Crossing Borders: Just Coffee, Just Wages
IF YOU STAND IN THE RIGHT PLACE in Agua Prieta, Sonora, you’ll have one foot in Mexico and the other in Arizona. And you’ll be standing on a major border crossing point for migrants.
It’s also where Mark Adams ’93 has worked and lived for the last 15 years as U.S. coordinator of Frontera de Cristo, a Presbyterian border ministry that offers healthcare, counseling, drug rehabilitation and other support to local residents. And it serves as a point of light as to how members of a border community can come together and, in a small but telling way, develop a model for addressing the issue of immigration.
Through Café Justo (Just Coffee), a coffee-growing-and-selling co-operative, Adams and friends Tommy Bassett and Daniel Cifuentes have helped Mexican farmers establish a business that allows them to remain in their homes, work their land, process their product and provide for their families. The three men further model how disparate people can find common ground and cooperate in a venture that provides for the larger good.
There’s the soft-spoken Presbyterian minister (Adams), the not so ministerial businessman (Bassett, who has described himself as a recovering hippie industrialist), and Cifuentes, a displaced coffee grower from southern Mexico.
Adams says the co-op idea began percolating in the late 1990s. Because of the decline of corn and coffee prices in Chiapas, a state in southern Mexico, migrants were heading north to the factories of Agua Prieta or continuing across the border to find work in the States.
Eduardo Perez Verdugo was one of those migrants, but after being caught, roughed up and sent back to Mexico, he wound up seeking help from Cifuentes and Adams. During their conversations, Adams says, Verdugo pointed out that if the farmers could have more control over the production and sale of their coffee, their profits would be higher and they would have less reason to migrate.
Cifuentes and Adams saw possibilities in Verdugo’s idea but realized they needed someone with business experience to help put it into play. Enter Bassett, who had lived in the area since the early 1990s. Together the trio developed a plan, and in 2002 Frontera de Cristo provided a $20,000 loan to launch the co-op.
Here’s how the steadily growing business works: Coffee growers (the co-op now includes more than 100 families) in Mexico pick, process and store their beans, then ship them to Agua Prieta, where they are roasted, ground, bagged and packed. Fresh from the roaster they go to UPS trucks, which take their Fair Trade blends throughout the States for sale and distribution. The growers control all aspects of the business, which means no middlemen, more jobs, higher profit margins, larger incomes, and more stable family lives.
According to the Arizona Daily Star, sales of Café Justo surpass 50,000 pounds a year. Adds Adams, “Tommy has now started his own business, supported by Frontera, to focus on increasing sales outside of the area.” One spot that Adams cites as a big supporter: Trinity Presbyterian Church in Travelers Rest, S.C.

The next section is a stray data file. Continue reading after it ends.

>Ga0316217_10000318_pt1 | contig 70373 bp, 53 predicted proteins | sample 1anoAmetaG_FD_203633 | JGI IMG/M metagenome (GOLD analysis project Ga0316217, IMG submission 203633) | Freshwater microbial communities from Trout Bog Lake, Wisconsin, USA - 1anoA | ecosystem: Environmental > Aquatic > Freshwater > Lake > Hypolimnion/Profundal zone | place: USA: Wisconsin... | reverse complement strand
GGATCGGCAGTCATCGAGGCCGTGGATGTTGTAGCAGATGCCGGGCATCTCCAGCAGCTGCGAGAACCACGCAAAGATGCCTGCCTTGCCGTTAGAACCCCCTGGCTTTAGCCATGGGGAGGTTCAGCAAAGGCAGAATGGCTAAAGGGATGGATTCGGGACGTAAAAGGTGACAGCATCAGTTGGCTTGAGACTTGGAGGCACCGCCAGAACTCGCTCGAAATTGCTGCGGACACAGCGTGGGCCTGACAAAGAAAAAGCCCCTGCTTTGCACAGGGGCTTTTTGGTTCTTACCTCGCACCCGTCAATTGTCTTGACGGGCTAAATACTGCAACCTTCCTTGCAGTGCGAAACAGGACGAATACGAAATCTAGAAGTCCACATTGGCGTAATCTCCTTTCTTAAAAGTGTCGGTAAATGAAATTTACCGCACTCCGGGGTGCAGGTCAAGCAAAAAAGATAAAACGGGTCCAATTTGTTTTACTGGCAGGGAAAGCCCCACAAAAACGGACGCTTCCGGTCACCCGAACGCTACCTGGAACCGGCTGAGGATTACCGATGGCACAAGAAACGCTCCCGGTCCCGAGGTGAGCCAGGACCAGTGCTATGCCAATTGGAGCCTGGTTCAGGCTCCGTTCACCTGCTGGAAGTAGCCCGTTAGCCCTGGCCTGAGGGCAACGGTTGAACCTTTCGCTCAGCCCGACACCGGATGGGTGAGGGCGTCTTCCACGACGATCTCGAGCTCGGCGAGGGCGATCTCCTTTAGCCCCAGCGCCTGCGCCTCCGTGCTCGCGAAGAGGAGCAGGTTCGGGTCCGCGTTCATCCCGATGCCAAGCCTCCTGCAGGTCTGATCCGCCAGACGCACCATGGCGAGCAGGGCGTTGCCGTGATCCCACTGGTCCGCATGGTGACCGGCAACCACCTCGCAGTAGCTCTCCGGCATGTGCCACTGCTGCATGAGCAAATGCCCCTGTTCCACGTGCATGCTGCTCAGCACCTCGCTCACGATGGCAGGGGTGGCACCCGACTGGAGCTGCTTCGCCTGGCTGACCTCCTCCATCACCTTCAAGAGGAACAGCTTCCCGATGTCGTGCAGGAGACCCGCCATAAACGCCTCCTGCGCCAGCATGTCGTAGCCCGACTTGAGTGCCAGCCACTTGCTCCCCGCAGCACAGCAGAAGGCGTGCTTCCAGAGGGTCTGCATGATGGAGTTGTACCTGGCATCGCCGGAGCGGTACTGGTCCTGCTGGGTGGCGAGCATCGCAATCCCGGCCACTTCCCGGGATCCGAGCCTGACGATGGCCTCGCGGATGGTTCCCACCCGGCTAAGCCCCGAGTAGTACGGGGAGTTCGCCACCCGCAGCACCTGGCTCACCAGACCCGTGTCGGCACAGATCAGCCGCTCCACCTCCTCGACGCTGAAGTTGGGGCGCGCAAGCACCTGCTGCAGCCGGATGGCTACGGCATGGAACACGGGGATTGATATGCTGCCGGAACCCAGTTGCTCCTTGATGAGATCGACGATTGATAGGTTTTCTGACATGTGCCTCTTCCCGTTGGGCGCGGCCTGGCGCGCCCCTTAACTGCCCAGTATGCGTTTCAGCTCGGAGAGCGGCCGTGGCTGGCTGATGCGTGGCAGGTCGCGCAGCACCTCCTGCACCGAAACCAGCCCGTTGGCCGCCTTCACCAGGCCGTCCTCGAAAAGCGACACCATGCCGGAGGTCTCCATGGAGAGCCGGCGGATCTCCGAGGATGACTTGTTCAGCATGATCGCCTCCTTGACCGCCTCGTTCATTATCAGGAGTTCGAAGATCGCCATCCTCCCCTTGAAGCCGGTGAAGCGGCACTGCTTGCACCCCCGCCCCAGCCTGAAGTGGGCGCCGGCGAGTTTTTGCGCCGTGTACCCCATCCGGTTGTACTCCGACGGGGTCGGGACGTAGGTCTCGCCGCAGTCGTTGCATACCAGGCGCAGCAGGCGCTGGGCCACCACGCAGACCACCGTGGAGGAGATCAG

Adams and Bassett have even written a book about the project. Just Coffee: Caffeine with a Conscience, was published in 2009.
A native of small-town Clover, S.C., Adams majored in history at Furman and initially intended to teach. But for years, he says, he had grappled with such issues as how faith and life intersect, and with the inequalities in economics, race and class.
Because of a scheduling quirk he did his student teaching in the fall of 1993. He didn’t want to take a teaching job in the middle of the year, and since the church he served as a youth director in college had a relationship with Amistad, a sister ministry of Frontera de Cristo on the Texas Coahuila border, he went there for six months. “From that experience,” he says, “the scriptures came alive. I felt I would be back someday.”
After teaching for a year, he enrolled at Columbia Theological Seminary and earned a divinity degree. Right out of seminary, a position opened up with Frontera. “It was meant to be,” he says. He’s been there ever since.
His work has not gone unrecognized. A few years ago the seminary presented him its Pioneer in Ministry Award. During the 2013 spring semester, he was invited back to Furman by the Center for Vocational Reflection to visit with students and to deliver the Ed and Peggy Good Lecture on “The Spiritual Discipline of Crossing Borders.”
Adams says, “We share life and ministry with our sisters and brothers in Mexico. We don’t do anything by ourselves. Where we have the most impact is where we work across borders, whether they’re religious, economic or political, and partner with others. Our focus is on relationships — building bridges, sharing talents and gifts.”
One such gift is Café Justo, which in its own specific way helps combat the problem of illegal immigration. In the ongoing political border wars, it’s noteworthy that, at least in one corner of the world, such a simple thing as a cup of coffee can make a big difference.
Learn more at fronteradecristo.org. Photo by Kelly Presnell (Arizona Daily Star).